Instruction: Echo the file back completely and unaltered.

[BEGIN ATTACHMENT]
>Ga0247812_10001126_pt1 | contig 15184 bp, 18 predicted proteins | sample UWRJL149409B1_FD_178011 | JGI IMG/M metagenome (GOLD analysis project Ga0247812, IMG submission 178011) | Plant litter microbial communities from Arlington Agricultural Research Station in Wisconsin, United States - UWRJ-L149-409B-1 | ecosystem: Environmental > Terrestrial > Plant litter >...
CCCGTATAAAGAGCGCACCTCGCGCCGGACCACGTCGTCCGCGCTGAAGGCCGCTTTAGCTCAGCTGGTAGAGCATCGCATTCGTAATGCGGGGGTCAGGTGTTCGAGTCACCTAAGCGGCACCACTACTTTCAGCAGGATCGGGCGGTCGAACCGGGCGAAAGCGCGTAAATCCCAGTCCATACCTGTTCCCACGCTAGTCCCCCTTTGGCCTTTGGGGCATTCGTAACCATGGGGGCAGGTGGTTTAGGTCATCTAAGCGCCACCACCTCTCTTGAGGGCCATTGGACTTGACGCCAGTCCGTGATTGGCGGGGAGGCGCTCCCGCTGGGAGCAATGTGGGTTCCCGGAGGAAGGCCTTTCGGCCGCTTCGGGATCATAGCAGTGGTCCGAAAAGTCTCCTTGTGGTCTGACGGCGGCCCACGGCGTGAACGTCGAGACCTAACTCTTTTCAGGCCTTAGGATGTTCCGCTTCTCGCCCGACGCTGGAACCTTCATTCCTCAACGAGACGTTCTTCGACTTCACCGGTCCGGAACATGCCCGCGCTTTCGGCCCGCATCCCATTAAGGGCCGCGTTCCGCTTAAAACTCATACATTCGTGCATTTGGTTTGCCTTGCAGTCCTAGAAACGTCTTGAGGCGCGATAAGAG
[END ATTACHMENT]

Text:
>Ga0247812_10001126_pt1 | contig 15184 bp, 18 predicted proteins | sample UWRJL149409B1_FD_178011 | JGI IMG/M metagenome (GOLD analysis project Ga0247812, IMG submission 178011) | Plant litter microbial communities from Arlington Agricultural Research Station in Wisconsin, United States - UWRJ-L149-409B-1 | ecosystem: Environmental > Terrestrial > Plant litter >...
CCCGTATAAAGAGCGCACCTCGCGCCGGACCACGTCGTCCGCGCTGAAGGCCGCTTTAGCTCAGCTGGTAGAGCATCGCATTCGTAATGCGGGGGTCAGGTGTTCGAGTCACCTAAGCGGCACCACTACTTTCAGCAGGATCGGGCGGTCGAACCGGGCGAAAGCGCGTAAATCCCAGTCCATACCTGTTCCCACGCTAGTCCCCCTTTGGCCTTTGGGGCATTCGTAACCATGGGGGCAGGTGGTTTAGGTCATCTAAGCGCCACCACCTCTCTTGAGGGCCATTGGACTTGACGCCAGTCCGTGATTGGCGGGGAGGCGCTCCCGCTGGGAGCAATGTGGGTTCCCGGAGGAAGGCCTTTCGGCCGCTTCGGGATCATAGCAGTGGTCCGAAAAGTCTCCTTGTGGTCTGACGGCGGCCCACGGCGTGAACGTCGAGACCTAACTCTTTTCAGGCCTTAGGATGTTCCGCTTCTCGCCCGACGCTGGAACCTTCATTCCTCAACGAGACGTTCTTCGACTTCACCGGTCCGGAACATGCCCGCGCTTTCGGCCCGCATCCCATTAAGGGCCGCGTTCCGCTTAAAACTCATACATTCGTGCATTTGGTTTGCCTTGCAGTCCTAGAAACGTCTTGAGGCGCGATAAGAG